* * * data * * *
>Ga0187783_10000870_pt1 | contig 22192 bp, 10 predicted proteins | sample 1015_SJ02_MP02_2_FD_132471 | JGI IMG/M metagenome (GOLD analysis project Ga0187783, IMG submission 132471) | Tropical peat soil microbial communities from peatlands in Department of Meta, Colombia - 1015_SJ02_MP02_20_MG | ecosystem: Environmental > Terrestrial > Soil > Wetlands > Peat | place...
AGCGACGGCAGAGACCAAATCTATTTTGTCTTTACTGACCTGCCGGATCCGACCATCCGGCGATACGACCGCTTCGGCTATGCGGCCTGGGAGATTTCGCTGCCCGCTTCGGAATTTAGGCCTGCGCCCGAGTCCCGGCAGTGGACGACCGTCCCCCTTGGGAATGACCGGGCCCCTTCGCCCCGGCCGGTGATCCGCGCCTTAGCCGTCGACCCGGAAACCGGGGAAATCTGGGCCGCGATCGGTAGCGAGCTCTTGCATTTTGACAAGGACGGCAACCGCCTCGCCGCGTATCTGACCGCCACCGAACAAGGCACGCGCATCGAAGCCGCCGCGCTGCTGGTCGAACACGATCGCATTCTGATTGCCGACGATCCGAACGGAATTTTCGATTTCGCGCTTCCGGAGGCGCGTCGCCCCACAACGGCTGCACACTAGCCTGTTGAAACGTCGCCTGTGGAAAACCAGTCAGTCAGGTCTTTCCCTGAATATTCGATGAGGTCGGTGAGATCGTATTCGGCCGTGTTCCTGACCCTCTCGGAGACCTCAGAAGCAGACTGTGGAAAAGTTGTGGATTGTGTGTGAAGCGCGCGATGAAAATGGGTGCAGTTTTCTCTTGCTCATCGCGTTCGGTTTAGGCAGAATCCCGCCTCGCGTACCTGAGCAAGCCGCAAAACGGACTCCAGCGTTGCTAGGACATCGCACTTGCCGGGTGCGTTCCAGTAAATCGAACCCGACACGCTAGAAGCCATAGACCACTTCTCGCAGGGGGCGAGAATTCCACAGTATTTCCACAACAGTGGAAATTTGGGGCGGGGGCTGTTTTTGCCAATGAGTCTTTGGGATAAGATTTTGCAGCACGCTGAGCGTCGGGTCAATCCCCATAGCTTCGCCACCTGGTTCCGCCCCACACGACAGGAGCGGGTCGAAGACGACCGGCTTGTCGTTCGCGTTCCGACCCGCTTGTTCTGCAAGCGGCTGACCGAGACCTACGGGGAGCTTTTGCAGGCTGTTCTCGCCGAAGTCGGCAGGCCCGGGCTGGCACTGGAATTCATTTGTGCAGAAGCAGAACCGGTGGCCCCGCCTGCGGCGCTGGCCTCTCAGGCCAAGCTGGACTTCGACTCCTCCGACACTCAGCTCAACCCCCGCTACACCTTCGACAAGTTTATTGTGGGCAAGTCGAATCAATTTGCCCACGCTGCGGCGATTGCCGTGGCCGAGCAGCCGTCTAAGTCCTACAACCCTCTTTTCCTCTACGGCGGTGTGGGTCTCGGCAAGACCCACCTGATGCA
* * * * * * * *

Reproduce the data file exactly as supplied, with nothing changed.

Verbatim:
>Ga0187783_10000870_pt1 | contig 22192 bp, 10 predicted proteins | sample 1015_SJ02_MP02_2_FD_132471 | JGI IMG/M metagenome (GOLD analysis project Ga0187783, IMG submission 132471) | Tropical peat soil microbial communities from peatlands in Department of Meta, Colombia - 1015_SJ02_MP02_20_MG | ecosystem: Environmental > Terrestrial > Soil > Wetlands > Peat | place...
AGCGACGGCAGAGACCAAATCTATTTTGTCTTTACTGACCTGCCGGATCCGACCATCCGGCGATACGACCGCTTCGGCTATGCGGCCTGGGAGATTTCGCTGCCCGCTTCGGAATTTAGGCCTGCGCCCGAGTCCCGGCAGTGGACGACCGTCCCCCTTGGGAATGACCGGGCCCCTTCGCCCCGGCCGGTGATCCGCGCCTTAGCCGTCGACCCGGAAACCGGGGAAATCTGGGCCGCGATCGGTAGCGAGCTCTTGCATTTTGACAAGGACGGCAACCGCCTCGCCGCGTATCTGACCGCCACCGAACAAGGCACGCGCATCGAAGCCGCCGCGCTGCTGGTCGAACACGATCGCATTCTGATTGCCGACGATCCGAACGGAATTTTCGATTTCGCGCTTCCGGAGGCGCGTCGCCCCACAACGGCTGCACACTAGCCTGTTGAAACGTCGCCTGTGGAAAACCAGTCAGTCAGGTCTTTCCCTGAATATTCGATGAGGTCGGTGAGATCGTATTCGGCCGTGTTCCTGACCCTCTCGGAGACCTCAGAAGCAGACTGTGGAAAAGTTGTGGATTGTGTGTGAAGCGCGCGATGAAAATGGGTGCAGTTTTCTCTTGCTCATCGCGTTCGGTTTAGGCAGAATCCCGCCTCGCGTACCTGAGCAAGCCGCAAAACGGACTCCAGCGTTGCTAGGACATCGCACTTGCCGGGTGCGTTCCAGTAAATCGAACCCGACACGCTAGAAGCCATAGACCACTTCTCGCAGGGGGCGAGAATTCCACAGTATTTCCACAACAGTGGAAATTTGGGGCGGGGGCTGTTTTTGCCAATGAGTCTTTGGGATAAGATTTTGCAGCACGCTGAGCGTCGGGTCAATCCCCATAGCTTCGCCACCTGGTTCCGCCCCACACGACAGGAGCGGGTCGAAGACGACCGGCTTGTCGTTCGCGTTCCGACCCGCTTGTTCTGCAAGCGGCTGACCGAGACCTACGGGGAGCTTTTGCAGGCTGTTCTCGCCGAAGTCGGCAGGCCCGGGCTGGCACTGGAATTCATTTGTGCAGAAGCAGAACCGGTGGCCCCGCCTGCGGCGCTGGCCTCTCAGGCCAAGCTGGACTTCGACTCCTCCGACACTCAGCTCAACCCCCGCTACACCTTCGACAAGTTTATTGTGGGCAAGTCGAATCAATTTGCCCACGCTGCGGCGATTGCCGTGGCCGAGCAGCCGTCTAAGTCCTACAACCCTCTTTTCCTCTACGGCGGTGTGGGTCTCGGCAAGACCCACCTGATGCA